John Leslie (whose talents as a philosopher rival my own abilities as an NFL quarterback) is a different kettle of fish. His idea is that if we saw “God made this” scribbled on a mountainside somewhere and if we had good reason to believe that this was not just those crazy guys from the Templeton Foundation up to their usual hijinks, then by a series of “obvious” intermediate steps, we should conclude that the old moving hand not only wrote the inscription, but also that innocent bystanders like the bits of shale surrounding the inscription were in fact designed and created by the same moving hand. With this conclusion Leslie throws himself under the epistemological locomotive. If you obliterate the relevant distinction between the inscription and the innocent bystander (i.e. that one is designed and the other isn’t), then the fact that the inscription appears to express an English language proposition is not sufficient to distinguish it as having been designed or created. We need not even go into to alternative possibilities like irregular mineral formations into which Leslie projects a personal gestalt, or that the inscription could be the work of a half-assed designer god who designed the inscription but not much else. The Great Designer could also have just put the inscription there in one of its more cutesy moods as a way of “testing” us mere mortals (Of course the things that look designed might be clever clues on the part of some shithead god like the pope in the pizza, a sort of secret language of the flowers to keep us guessing). Either way it’s Leslie who has assumed the burden of proof and his proof fails.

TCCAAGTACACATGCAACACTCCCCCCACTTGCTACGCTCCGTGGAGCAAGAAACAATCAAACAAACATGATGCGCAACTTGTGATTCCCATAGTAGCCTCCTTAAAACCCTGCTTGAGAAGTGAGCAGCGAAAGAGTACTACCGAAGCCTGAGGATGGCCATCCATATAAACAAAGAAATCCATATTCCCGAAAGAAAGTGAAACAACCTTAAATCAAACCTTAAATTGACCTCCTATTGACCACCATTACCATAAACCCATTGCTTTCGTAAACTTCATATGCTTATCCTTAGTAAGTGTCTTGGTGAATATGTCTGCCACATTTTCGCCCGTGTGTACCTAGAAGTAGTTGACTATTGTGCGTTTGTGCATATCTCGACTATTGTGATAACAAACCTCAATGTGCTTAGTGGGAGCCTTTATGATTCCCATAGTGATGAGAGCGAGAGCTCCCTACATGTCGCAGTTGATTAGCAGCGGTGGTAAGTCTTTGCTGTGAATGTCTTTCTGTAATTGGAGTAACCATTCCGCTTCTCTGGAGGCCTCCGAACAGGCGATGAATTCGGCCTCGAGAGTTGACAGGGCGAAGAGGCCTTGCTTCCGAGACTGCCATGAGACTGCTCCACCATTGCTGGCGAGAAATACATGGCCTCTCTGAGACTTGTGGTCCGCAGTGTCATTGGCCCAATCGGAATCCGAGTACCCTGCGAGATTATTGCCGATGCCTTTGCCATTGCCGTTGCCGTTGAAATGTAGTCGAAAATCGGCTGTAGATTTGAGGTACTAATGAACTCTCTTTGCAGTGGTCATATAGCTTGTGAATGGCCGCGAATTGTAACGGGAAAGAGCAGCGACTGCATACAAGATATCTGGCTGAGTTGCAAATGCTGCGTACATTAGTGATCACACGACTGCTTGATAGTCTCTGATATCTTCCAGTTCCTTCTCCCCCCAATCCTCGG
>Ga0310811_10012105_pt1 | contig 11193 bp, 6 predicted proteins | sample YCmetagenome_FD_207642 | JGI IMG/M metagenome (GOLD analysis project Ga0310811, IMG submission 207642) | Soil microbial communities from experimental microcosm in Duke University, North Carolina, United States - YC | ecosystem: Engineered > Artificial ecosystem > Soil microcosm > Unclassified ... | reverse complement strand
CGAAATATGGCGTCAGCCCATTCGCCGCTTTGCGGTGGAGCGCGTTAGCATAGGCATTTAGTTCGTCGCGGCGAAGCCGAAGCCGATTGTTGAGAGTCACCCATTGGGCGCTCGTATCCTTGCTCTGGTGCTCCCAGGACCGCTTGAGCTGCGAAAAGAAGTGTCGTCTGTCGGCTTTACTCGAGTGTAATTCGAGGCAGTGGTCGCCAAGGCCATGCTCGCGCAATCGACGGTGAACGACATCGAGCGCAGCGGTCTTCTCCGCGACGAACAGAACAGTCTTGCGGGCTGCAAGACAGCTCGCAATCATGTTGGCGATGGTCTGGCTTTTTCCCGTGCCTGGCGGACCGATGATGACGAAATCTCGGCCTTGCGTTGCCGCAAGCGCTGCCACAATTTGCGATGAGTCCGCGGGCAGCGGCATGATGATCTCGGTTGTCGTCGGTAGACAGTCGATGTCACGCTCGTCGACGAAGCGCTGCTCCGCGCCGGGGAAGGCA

Paley's infamous watch is pretty much in the same boat. It depends on a self-contradictory epistemic distinction between things that look designed and those that don't look designed but are designed, leading to evidentiary futility. There is an obvious logical fallacy in the Paley watch argument. We learn by experience (ostension?) that certain things are created from raw materials by human craftsmen and we come to recognize by a family similarity other things that belong to the same category. At some point, whenever we see something that has sufficient observable similarity to our original examples, we make the assumption that those are the same kind of thing (Watches, for example); further, we conclude that, since Bulova made the examples we learned about in First Grade, then Bulova or some equivalent to Bulova (and not Seiko or Citizen) must have made new examples that we recognize as the same kind of thing. The Paley example starts with an assumption not unlike someone who concludes that any old watch found in a field must have been made by Bulova and only Bulova. This is bad enough. But there is more. We recognize watches because we can contrast them with other things. If not we wouldn’t be able to distinguish watches from toasters. In the same way we recognize things as manufactured only if we can contrast them with other things not manufactured. Otherwise we wouldn’t be able to distinguish a genuine Bulova from a chunk of meteorite. Paley simultaneously distinguishes the watch from the stone and asserts that in the relevant respects the watch and the stone are indistinguishable. If everything is artificial, nothing is artificial. I think a good case could be made that Paleyites and their creationist successors suffer from visual agnosia. They commit a fuckosophical fallacy we may cheerfully call the Agnosiac Fallacy.